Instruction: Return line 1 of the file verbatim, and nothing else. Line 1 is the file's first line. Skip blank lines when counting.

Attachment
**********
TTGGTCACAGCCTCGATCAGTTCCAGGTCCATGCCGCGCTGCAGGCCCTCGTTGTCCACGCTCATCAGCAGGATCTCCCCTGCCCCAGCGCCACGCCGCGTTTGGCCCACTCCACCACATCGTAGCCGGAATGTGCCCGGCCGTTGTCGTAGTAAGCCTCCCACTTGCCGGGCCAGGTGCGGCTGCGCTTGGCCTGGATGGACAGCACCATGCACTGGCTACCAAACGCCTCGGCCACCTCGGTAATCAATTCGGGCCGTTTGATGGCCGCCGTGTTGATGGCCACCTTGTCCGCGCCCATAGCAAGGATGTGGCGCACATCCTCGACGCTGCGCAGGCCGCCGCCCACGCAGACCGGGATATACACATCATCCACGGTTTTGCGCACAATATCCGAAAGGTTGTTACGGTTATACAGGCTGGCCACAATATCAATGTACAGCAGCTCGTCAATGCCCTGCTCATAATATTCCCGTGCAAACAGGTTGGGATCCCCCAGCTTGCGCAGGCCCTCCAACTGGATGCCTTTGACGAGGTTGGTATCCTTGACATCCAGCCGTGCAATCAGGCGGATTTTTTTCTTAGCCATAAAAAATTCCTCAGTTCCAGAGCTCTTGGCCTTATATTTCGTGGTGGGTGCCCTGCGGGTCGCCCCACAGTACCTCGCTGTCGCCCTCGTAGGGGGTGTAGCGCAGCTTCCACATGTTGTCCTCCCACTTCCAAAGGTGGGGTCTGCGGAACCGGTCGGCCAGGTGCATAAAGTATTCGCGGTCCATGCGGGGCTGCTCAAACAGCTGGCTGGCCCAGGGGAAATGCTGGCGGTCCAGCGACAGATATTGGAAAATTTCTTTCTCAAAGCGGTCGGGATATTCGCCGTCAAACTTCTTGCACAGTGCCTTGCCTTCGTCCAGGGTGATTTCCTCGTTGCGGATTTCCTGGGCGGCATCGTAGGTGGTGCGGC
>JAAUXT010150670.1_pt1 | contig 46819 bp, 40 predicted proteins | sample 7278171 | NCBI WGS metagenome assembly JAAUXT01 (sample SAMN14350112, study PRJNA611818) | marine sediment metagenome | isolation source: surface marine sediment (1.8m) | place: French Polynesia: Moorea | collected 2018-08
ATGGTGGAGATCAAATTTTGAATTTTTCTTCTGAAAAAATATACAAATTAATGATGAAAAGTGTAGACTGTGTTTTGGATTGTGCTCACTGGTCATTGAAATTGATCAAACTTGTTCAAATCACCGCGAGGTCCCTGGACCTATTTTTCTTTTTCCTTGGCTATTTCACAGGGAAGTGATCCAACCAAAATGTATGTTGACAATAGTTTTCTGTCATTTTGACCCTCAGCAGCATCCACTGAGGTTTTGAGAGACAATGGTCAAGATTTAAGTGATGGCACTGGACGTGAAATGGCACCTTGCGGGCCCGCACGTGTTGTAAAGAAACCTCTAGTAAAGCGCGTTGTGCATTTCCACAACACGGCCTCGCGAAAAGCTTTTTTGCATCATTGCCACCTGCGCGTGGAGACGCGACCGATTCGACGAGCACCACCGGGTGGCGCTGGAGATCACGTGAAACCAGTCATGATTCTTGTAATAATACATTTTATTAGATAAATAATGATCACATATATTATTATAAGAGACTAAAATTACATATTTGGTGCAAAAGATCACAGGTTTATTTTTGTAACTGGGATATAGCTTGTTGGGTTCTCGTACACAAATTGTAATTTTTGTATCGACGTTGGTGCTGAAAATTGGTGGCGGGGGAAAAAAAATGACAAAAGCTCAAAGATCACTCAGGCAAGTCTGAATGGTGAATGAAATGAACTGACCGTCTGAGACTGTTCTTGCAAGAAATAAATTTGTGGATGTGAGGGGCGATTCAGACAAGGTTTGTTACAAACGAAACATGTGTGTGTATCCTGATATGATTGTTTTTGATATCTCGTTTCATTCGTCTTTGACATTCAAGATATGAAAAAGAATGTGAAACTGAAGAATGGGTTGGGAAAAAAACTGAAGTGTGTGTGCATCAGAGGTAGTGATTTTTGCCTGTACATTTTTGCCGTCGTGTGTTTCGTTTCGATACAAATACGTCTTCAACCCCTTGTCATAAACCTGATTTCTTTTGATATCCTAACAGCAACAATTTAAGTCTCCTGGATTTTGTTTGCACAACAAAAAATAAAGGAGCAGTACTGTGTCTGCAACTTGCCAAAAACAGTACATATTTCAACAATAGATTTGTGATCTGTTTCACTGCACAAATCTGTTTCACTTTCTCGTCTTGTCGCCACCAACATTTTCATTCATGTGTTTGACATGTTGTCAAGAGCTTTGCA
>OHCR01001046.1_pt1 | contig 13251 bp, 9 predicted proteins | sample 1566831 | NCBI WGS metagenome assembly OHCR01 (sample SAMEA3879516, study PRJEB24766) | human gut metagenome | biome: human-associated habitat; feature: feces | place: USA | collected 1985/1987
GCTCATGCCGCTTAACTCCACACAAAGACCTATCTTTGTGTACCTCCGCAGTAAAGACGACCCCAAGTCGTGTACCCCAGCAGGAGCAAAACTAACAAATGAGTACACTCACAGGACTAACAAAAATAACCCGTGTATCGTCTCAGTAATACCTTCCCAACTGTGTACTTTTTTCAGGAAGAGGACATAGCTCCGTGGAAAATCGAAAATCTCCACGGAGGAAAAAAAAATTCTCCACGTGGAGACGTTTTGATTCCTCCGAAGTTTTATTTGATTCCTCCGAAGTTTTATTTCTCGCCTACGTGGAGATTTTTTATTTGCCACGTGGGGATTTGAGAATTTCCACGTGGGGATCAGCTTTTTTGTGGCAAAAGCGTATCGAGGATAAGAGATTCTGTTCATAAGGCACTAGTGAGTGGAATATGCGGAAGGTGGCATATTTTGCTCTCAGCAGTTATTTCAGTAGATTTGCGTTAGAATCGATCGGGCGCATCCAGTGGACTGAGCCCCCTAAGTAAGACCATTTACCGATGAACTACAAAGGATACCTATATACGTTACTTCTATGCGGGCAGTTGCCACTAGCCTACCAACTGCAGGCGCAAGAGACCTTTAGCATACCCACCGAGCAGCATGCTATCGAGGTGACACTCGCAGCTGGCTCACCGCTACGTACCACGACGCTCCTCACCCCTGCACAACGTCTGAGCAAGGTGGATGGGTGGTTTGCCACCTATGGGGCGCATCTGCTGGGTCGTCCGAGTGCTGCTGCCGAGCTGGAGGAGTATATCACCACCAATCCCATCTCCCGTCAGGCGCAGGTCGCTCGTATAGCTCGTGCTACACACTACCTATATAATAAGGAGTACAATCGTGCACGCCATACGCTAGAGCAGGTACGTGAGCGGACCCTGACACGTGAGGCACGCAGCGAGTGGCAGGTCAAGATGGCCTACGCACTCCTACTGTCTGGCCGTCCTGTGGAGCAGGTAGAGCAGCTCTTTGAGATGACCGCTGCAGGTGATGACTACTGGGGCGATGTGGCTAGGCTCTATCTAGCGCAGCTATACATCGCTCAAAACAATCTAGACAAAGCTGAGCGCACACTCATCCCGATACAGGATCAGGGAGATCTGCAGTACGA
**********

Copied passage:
TTGGTCACAGCCTCGATCAGTTCCAGGTCCATGCCGCGCTGCAGGCCCTCGTTGTCCACGCTCATCAGCAGGATCTCCCCTGCCCCAGCGCCACGCCGCGTTTGGCCCACTCCACCACATCGTAGCCGGAATGTGCCCGGCCGTTGTCGTAGTAAGCCTCCCACTTGCCGGGCCAGGTGCGGCTGCGCTTGGCCTGGATGGACAGCACCATGCACTGGCTACCAAACGCCTCGGCCACCTCGGTAATCAATTCGGGCCGTTTGATGGCCGCCGTGTTGATGGCCACCTTGTCCGCGCCCATAGCAAGGATGTGGCGCACATCCTCGACGCTGCGCAGGCCGCCGCCCACGCAGACCGGGATATACACATCATCCACGGTTTTGCGCACAATATCCGAAAGGTTGTTACGGTTATACAGGCTGGCCACAATATCAATGTACAGCAGCTCGTCAATGCCCTGCTCATAATATTCCCGTGCAAACAGGTTGGGATCCCCCAGCTTGCGCAGGCCCTCCAACTGGATGCCTTTGACGAGGTTGGTATCCTTGACATCCAGCCGTGCAATCAGGCGGATTTTTTTCTTAGCCATAAAAAATTCCTCAGTTCCAGAGCTCTTGGCCTTATATTTCGTGGTGGGTGCCCTGCGGGTCGCCCCACAGTACCTCGCTGTCGCCCTCGTAGGGGGTGTAGCGCAGCTTCCACATGTTGTCCTCCCACTTCCAAAGGTGGGGTCTGCGGAACCGGTCGGCCAGGTGCATAAAGTATTCGCGGTCCATGCGGGGCTGCTCAAACAGCTGGCTGGCCCAGGGGAAATGCTGGCGGTCCAGCGACAGATATTGGAAAATTTCTTTCTCAAAGCGGTCGGGATATTCGCCGTCAAACTTCTTGCACAGTGCCTTGCCTTCGTCCAGGGTGATTTCCTCGTTGCGGATTTCCTGGGCGGCATCGTAGGTGGTGCGGC